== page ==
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Perception IS Reality

By Ryan Sauers

About Ryan

Ryan T. Sauers is president of Sauers Consulting Strategies and spent nearly 20 years leading printing and promotional product companies prior to founding the firm. The organization consults with printing and promotional product related companies across the country, helping them grow the front end of their organization. Sauers is working on his Doctoral degree in Organizational Leadership and is the author of the top-selling book “Everyone Is in Sales”, with another book in the works.  He is a Certified Myers Briggs Type Indicator and DiSC Practitioner and Certified Marketing Executive. Ryan writes national feature articles and speaks at national conferences on such topics as sales, marketing, communications, leadership, organizational strategy and social media. He is also an adjunct university professor. More info at

Conflict and the Family Business

I have watched, been involved with and consulted for, many family businesses. This gives me “pseudo expert” status in this niche. It also means I have seen the good, the bad and the ugly—and family businesses possess all three. The printing industry is one where family members, as a general rule, are involved in a large number of the companies. So what does this mean to us in terms of conflict?

The way family members behave at work is oftentimes a carryover from their interpersonal family relationships. I have seen some of the funniest, craziest and perplexing stuff in family business communications at the workplace. First, however, let me stress that I have a passion for working with family businesses and many of our clients are family-run printing establishments. In addition, let us never forget that family businesses are quite complex. And, in some cases, although the non-family members would not believe this, they are actually more difficult to work at as a family member.

One of the consistent conflict areas I witness is the great difference in opinion between the various generations in regard to where the printing company should be headed. In other words, there is frustration (conflict) between the first, second or third (etc.) generations because they are not on the same page. Why? Because various generations are looking at things from different vantage points/ages, etc. The key is to get everyone to look at things from the others’ perspectives.

Our world has changed forever with the rapid manner that all communication takes place. In fact, I will be addressing this topic in my second book, which I began writing last week. More to come on that. So here a few common family printing business questions to consider. Which sibling of the upcoming generation will oversee what function? Who has ownership of what or final say of what? Just because a person is a family member, do they automatically get to have a high salary, title and responsibility? How does the current generation running the company plan to let go and transition the new generation into the mix? Do they even want to?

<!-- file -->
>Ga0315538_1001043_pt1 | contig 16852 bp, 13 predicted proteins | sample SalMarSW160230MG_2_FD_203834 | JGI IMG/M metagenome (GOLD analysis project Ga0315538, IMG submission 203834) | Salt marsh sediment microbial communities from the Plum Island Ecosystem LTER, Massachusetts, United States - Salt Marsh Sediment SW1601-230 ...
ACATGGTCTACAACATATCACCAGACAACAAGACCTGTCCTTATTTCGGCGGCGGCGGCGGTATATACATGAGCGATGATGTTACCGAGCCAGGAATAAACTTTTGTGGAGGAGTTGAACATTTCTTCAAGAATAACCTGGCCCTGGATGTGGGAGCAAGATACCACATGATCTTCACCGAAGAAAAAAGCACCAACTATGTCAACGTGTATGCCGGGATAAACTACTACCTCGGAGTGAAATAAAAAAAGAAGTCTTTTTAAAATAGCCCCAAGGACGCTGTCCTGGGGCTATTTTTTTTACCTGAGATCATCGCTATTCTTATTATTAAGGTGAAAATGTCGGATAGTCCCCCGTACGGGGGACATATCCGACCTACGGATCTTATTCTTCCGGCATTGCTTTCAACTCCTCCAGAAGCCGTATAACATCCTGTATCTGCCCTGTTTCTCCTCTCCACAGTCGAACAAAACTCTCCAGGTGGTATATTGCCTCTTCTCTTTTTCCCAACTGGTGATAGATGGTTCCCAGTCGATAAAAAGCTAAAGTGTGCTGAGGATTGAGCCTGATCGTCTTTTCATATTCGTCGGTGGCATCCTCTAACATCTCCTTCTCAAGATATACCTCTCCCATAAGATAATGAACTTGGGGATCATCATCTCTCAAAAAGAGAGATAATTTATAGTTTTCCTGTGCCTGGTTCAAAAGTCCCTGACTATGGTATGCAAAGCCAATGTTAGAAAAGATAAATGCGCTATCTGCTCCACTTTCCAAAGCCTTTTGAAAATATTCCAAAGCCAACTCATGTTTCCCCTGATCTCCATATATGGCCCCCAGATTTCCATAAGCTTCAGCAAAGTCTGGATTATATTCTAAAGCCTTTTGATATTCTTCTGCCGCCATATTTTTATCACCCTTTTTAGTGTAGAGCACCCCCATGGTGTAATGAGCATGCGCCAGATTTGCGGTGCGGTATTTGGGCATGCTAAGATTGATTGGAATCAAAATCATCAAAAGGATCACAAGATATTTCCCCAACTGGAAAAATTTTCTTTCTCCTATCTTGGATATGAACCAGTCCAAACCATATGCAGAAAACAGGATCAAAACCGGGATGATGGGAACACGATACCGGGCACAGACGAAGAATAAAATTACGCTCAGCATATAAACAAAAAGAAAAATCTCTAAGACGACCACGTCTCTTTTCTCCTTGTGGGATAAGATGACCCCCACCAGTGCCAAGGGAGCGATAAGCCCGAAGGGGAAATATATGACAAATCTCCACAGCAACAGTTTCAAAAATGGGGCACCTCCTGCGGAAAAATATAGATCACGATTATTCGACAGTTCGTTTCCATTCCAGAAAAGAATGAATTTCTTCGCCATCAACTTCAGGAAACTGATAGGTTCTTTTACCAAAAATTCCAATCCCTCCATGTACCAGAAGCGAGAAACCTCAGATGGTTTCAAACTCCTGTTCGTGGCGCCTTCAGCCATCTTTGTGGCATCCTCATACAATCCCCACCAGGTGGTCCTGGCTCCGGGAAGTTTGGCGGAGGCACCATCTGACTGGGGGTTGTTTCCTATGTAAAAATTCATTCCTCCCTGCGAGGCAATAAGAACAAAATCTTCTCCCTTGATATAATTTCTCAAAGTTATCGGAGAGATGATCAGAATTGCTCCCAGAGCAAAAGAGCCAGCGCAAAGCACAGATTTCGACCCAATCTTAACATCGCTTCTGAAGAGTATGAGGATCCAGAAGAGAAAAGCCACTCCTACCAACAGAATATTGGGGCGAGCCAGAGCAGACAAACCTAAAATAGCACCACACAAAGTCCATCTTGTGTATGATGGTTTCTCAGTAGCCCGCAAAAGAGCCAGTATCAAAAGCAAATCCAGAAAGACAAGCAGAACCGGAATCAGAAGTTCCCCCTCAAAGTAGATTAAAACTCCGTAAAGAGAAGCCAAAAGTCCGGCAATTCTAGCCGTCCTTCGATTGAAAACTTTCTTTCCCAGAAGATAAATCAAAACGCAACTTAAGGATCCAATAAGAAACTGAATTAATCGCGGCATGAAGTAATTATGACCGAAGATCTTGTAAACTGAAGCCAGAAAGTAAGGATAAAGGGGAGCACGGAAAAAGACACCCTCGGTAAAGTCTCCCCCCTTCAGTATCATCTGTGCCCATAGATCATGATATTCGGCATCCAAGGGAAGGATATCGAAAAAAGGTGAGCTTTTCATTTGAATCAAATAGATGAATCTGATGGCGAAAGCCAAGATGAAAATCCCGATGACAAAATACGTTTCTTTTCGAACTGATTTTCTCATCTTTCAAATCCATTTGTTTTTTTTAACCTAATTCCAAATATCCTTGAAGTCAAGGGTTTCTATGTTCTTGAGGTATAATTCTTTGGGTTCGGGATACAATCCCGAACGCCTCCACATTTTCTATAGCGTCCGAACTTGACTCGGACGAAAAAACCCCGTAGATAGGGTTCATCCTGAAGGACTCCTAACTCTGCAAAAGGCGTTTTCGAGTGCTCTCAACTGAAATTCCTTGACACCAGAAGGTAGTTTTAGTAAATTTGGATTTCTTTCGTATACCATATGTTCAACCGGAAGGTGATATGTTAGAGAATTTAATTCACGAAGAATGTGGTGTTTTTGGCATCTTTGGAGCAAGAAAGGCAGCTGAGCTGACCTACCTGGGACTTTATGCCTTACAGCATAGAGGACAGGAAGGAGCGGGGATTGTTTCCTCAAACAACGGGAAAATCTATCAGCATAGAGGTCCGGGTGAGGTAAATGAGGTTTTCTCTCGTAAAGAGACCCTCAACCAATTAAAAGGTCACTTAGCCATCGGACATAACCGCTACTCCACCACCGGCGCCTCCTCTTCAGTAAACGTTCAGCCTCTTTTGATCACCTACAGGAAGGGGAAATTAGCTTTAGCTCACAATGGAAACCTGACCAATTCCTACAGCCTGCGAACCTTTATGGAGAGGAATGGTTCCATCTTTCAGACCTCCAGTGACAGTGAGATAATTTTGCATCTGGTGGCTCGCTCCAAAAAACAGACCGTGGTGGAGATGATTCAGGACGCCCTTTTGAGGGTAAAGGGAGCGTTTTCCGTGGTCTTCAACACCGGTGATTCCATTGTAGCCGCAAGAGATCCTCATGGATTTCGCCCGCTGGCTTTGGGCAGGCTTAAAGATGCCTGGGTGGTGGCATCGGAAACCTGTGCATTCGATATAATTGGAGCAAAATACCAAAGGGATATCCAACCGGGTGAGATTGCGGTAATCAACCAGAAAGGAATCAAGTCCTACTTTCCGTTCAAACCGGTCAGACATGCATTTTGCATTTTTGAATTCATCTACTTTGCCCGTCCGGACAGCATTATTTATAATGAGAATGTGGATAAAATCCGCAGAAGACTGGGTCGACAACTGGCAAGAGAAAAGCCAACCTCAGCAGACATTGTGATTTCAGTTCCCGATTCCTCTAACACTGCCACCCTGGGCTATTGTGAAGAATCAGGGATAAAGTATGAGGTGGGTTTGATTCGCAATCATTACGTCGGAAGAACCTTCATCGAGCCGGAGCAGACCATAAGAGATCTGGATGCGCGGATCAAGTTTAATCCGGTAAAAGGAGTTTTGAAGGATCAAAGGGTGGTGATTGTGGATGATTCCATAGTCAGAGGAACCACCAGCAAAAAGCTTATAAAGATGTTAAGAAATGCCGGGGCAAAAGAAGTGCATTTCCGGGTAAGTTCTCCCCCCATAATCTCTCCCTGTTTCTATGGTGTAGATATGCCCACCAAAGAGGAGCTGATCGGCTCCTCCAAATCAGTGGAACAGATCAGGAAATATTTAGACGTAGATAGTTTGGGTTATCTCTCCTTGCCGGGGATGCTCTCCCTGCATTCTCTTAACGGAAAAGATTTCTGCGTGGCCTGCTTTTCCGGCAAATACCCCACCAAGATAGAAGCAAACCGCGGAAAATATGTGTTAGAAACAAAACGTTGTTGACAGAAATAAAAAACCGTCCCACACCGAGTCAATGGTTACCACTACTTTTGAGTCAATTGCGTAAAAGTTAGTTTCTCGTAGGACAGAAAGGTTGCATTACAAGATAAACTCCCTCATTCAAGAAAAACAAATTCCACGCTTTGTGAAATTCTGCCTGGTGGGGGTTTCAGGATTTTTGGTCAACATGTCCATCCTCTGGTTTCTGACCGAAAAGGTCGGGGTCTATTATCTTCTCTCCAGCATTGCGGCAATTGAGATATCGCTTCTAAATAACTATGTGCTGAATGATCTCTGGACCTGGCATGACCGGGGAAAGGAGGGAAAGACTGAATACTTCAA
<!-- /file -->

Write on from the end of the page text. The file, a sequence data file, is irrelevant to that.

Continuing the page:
You would not believe how hard it is for many owners who are currently running a printing business to sit down and willingly talk about how they will transition the company and, in time, step aside. I understand this is hard…as this is the company they built or helped build. However, a company must have a life of its own and making time for such strategic planning is vital.

Again, many family run printing companies have no formal plan of how future transitions will work. Oftentimes, the upcoming generation sees things that need to be done, but the current generation is not eager to listen. In contrast, the generation running the company feels that younger generations do not appreciate all that has been built and/or is not ready to take over the company. This is where the conflict comes in. My firm specializes in mediating such family conflict and helping a variety of family members come to an agreement on the now and future of the company. This can be done, and is working quite well for those family run companies that desire and commit to overcoming constant conflict.

So, where has your family printing business been? Where is it now? Where is it going? Do you have the right people (family and non-family members) on the team? Have you had an objective party analyze your talent, culture and structure? Could you use an outside perspective from someone who has been there and sees such businesses on a daily basis? If so, why wait to ask for guidance? 

If you need legal advice, you call your attorney. With complicated financial matters, you contact your CPA. When your press goes down, you call in an expert. So when the very future and family members of your printing company are not on the same page, what should you do? Simple; call an expert that specializes in human relations, conflict resolution and interpersonal communications.

By the way, asking for “guidance” to resolve conflict is a sign of strength, not of weakness. So, what are you waiting on?

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